With ex-Square Enix employees riding on the back of this little mobile JRPG, one would have high expectations of Egglia: Legend of the Redcap.Thankfully, the game exceeds mine wonderfully. 

Despite being a mobile game (and a paid one at that), Egglia has a chockful of fun gameplay features. It almost feels like you're playing an SNES title. With a storybook-like aesthetic and soundtrack that reminds me fondly of Final Fantasy IX, Egglia is definitely an ode to classic RPGS.

The game's protagonist is a goblin named Chabo, who mysteriously wakes up in a small town in Egglia. It is here where he meets a faerie and an elf who bring him up to speed on the current state of the world. Egglia was once a lush land inhabited by all kinds of races. However, destruction befell the kingdom as a race of ogres invaded. To preserve it, sections of Egglia were magically sealed away in eggs.

As it turns out, Chabo is the only one who can crack these eggs open. Hunting these eggs becomes your main goal as you strive to bring Egglia back to its former glory.

Each egg contains a particular section of the world which becomes explorable once you hatch it. Every piece of land you unlock contains stages. These levels contain enemies to slay, trees to cut down for resources, and treasure chests which can be used to expand the little town you stayed in (more on that later).

Conventional RPG combat mechanics would have you running around until a random monster appears, but Egglia employs something different.

In what I feel is the game's weakest feature, Egglia uses a turn-based combat and movement system with a hexagon grid spread across the floor of each stage. The number of steps you take is determined by a die roll. Evidently, this also controls how much damage you can inflict.

Chalk it up to personal preference, but I dislike a battle system that relies purely on a random number generator. Although this system is commonly used in tabletop games like Dungeons and Dragons, it doesn't always translate well into video games. Despite Egglia's leveling system that adds points to specific attributes, you still have to hope that your die lands on the highest number possible.

Though you can revisit stages to level up and gather resources, replayability isn't a big feature. While replaying stages to get more items is nice, they would be more fun to play if they were randomly generated. As it stands, levels have a set amount of enemies and items that can always be found in the same location.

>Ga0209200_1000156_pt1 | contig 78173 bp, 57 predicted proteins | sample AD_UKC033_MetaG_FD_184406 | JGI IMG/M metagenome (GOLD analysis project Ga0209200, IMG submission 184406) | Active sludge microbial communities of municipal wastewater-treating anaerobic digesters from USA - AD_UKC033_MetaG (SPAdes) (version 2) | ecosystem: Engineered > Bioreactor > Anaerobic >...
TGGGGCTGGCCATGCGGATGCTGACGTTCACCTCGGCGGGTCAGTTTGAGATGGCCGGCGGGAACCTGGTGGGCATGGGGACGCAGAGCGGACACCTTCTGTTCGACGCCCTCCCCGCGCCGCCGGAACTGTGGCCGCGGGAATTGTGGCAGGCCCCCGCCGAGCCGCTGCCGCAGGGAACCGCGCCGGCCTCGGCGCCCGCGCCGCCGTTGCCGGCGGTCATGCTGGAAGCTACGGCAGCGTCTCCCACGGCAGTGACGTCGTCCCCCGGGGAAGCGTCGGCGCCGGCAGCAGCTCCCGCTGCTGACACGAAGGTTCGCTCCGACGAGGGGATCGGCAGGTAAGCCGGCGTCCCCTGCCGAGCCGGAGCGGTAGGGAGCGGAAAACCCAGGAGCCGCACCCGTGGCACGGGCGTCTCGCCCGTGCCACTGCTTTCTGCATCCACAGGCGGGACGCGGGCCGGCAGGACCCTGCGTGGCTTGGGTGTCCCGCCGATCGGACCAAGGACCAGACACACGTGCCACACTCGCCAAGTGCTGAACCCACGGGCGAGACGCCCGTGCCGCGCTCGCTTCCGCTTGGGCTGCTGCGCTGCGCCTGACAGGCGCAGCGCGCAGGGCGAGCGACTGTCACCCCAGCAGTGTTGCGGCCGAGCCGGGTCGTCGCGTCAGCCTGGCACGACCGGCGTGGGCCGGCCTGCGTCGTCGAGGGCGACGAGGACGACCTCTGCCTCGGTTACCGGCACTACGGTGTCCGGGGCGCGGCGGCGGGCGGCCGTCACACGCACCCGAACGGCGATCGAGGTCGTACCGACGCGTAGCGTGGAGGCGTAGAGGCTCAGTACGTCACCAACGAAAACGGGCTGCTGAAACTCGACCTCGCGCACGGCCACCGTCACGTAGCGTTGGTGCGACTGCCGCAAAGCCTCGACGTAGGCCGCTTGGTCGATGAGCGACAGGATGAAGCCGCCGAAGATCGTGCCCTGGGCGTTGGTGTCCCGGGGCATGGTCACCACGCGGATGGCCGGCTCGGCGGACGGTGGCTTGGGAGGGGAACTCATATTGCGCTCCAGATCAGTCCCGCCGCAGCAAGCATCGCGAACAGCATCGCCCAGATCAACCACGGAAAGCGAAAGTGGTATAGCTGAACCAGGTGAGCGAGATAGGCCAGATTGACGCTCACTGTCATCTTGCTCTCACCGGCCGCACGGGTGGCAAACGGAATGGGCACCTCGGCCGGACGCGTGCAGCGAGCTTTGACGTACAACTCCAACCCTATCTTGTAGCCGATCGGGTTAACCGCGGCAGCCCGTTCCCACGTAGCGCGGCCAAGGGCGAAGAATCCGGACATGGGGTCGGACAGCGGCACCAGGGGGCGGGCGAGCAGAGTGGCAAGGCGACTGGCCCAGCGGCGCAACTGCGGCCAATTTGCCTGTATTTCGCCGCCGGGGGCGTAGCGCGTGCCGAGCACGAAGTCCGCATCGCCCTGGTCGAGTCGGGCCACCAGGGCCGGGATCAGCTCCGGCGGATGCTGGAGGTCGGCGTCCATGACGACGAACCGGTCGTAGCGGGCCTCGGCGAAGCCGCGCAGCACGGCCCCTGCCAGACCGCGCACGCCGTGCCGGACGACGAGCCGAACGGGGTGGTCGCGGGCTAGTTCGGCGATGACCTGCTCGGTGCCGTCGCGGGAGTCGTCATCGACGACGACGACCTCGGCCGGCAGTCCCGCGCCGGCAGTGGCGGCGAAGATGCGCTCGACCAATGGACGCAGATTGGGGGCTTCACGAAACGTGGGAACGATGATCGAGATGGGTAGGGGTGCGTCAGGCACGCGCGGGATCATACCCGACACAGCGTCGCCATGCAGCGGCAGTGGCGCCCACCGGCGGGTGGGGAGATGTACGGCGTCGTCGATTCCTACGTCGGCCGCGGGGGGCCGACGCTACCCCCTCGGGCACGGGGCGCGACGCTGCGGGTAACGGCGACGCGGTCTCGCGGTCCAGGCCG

On the flip side, one of Egglia's strongest points is its likeable cast of characters. Each has his or her own quirk: you've got an incredibly stuck up pixie, a faerie who's addicted to gambling, gremlin sisters vying for world domination through capitalism, and so on.

Each new character brings a different dynamic and seeing them interact with one another is entertaining to watch. They may seem like your stereotypical RPG personas, but a witty dialogue or two will have you thinking otherwise soon enough.

To put further emphasis on the characters, a Harvest Moon/Stardew Valley-esque mechanic is employed where you can raise your friendship level with a character by giving him gifts or bringing him along on side quests. This gives you the chance to know each character's story and interests. As an added bonus, improving your friendship with characters will either unlock additional side quests or reward you with uncommon items.

These characters eventually settle in the same town Chabo found himself in. Naturally, the town expands as more people come in. This makes developing the town your secondary goal. You can build houses for the town's inhabitants upon their request. Chabo himself is also awarded his own home, which you can decorate and fill up with furniture.

The last big feature of the game is the ability to collect and use Spirits. These are like the summons in the Final Fantasy franchise which aid you in battle with magic attacks. Three sections of the town are dedicated to capturing, developing, and evolving them. There are over 140 Spirits in the game; so if you're a completionist who likes to collect monsters, then this is a nice addition.

Apart from the lackluster combat system, the biggest downside I have with Egglia is that it requires an internet connection to play. Though this feature allows you to visit other players' homes and gift them with items, there should be an option to turn it off.

Internet connection and RNG battle system set aside, Egglia is a more than decent mobile RPG that places its charming characters and rich lore at the core of its gameplay philosophy. If you're willing to invest on premium mobile games that require time and effort, this is one title you should place high on your list.

About the author: Stef Atega

GameGulp's current overlord. Stef is obsessed with cats and anything horror. She also likes shounen anime and Japanese food but refuses to be called a "weeaboo". She believes in the power of indie games.

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